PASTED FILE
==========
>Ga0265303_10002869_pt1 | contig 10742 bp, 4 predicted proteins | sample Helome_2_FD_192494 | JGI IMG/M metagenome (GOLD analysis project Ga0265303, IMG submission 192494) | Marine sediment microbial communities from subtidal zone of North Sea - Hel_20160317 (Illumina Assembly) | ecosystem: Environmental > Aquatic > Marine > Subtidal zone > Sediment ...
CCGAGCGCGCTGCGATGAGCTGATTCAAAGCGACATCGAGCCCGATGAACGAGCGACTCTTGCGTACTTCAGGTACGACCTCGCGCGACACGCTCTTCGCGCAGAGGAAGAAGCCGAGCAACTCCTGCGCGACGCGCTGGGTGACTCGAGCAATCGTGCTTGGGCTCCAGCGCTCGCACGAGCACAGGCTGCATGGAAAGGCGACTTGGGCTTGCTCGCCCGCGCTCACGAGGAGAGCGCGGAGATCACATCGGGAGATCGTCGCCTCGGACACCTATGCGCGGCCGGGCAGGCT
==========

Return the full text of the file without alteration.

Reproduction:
>Ga0265303_10002869_pt1 | contig 10742 bp, 4 predicted proteins | sample Helome_2_FD_192494 | JGI IMG/M metagenome (GOLD analysis project Ga0265303, IMG submission 192494) | Marine sediment microbial communities from subtidal zone of North Sea - Hel_20160317 (Illumina Assembly) | ecosystem: Environmental > Aquatic > Marine > Subtidal zone > Sediment ...
CCGAGCGCGCTGCGATGAGCTGATTCAAAGCGACATCGAGCCCGATGAACGAGCGACTCTTGCGTACTTCAGGTACGACCTCGCGCGACACGCTCTTCGCGCAGAGGAAGAAGCCGAGCAACTCCTGCGCGACGCGCTGGGTGACTCGAGCAATCGTGCTTGGGCTCCAGCGCTCGCACGAGCACAGGCTGCATGGAAAGGCGACTTGGGCTTGCTCGCCCGCGCTCACGAGGAGAGCGCGGAGATCACATCGGGAGATCGTCGCCTCGGACACCTATGCGCGGCCGGGCAGGCT